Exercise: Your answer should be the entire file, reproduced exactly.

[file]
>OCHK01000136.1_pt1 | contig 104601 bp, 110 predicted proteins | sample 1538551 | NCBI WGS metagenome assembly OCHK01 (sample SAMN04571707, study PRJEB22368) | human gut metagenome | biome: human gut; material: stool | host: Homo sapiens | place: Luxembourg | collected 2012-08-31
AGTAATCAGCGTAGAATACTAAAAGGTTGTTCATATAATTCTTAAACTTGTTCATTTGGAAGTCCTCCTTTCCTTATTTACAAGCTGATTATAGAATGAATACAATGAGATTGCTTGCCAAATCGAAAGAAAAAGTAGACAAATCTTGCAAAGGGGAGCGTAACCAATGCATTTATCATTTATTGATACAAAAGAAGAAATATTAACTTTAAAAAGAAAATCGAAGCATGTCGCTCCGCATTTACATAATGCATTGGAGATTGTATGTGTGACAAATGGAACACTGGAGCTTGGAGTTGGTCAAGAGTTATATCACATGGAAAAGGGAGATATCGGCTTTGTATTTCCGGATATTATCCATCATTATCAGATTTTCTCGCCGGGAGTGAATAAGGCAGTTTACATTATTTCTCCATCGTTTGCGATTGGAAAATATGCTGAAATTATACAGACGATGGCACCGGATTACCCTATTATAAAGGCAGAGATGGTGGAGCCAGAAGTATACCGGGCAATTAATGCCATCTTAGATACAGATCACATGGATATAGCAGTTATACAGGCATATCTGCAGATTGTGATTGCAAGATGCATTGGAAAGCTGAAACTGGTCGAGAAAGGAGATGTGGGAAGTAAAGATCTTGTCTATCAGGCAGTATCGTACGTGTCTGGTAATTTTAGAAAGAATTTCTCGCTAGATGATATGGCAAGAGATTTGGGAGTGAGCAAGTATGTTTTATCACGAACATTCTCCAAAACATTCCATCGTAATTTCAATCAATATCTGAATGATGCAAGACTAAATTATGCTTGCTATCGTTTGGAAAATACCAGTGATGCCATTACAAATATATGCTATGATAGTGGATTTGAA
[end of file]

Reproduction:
>OCHK01000136.1_pt1 | contig 104601 bp, 110 predicted proteins | sample 1538551 | NCBI WGS metagenome assembly OCHK01 (sample SAMN04571707, study PRJEB22368) | human gut metagenome | biome: human gut; material: stool | host: Homo sapiens | place: Luxembourg | collected 2012-08-31
AGTAATCAGCGTAGAATACTAAAAGGTTGTTCATATAATTCTTAAACTTGTTCATTTGGAAGTCCTCCTTTCCTTATTTACAAGCTGATTATAGAATGAATACAATGAGATTGCTTGCCAAATCGAAAGAAAAAGTAGACAAATCTTGCAAAGGGGAGCGTAACCAATGCATTTATCATTTATTGATACAAAAGAAGAAATATTAACTTTAAAAAGAAAATCGAAGCATGTCGCTCCGCATTTACATAATGCATTGGAGATTGTATGTGTGACAAATGGAACACTGGAGCTTGGAGTTGGTCAAGAGTTATATCACATGGAAAAGGGAGATATCGGCTTTGTATTTCCGGATATTATCCATCATTATCAGATTTTCTCGCCGGGAGTGAATAAGGCAGTTTACATTATTTCTCCATCGTTTGCGATTGGAAAATATGCTGAAATTATACAGACGATGGCACCGGATTACCCTATTATAAAGGCAGAGATGGTGGAGCCAGAAGTATACCGGGCAATTAATGCCATCTTAGATACAGATCACATGGATATAGCAGTTATACAGGCATATCTGCAGATTGTGATTGCAAGATGCATTGGAAAGCTGAAACTGGTCGAGAAAGGAGATGTGGGAAGTAAAGATCTTGTCTATCAGGCAGTATCGTACGTGTCTGGTAATTTTAGAAAGAATTTCTCGCTAGATGATATGGCAAGAGATTTGGGAGTGAGCAAGTATGTTTTATCACGAACATTCTCCAAAACATTCCATCGTAATTTCAATCAATATCTGAATGATGCAAGACTAAATTATGCTTGCTATCGTTTGGAAAATACCAGTGATGCCATTACAAATATATGCTATGATAGTGGATTTGAA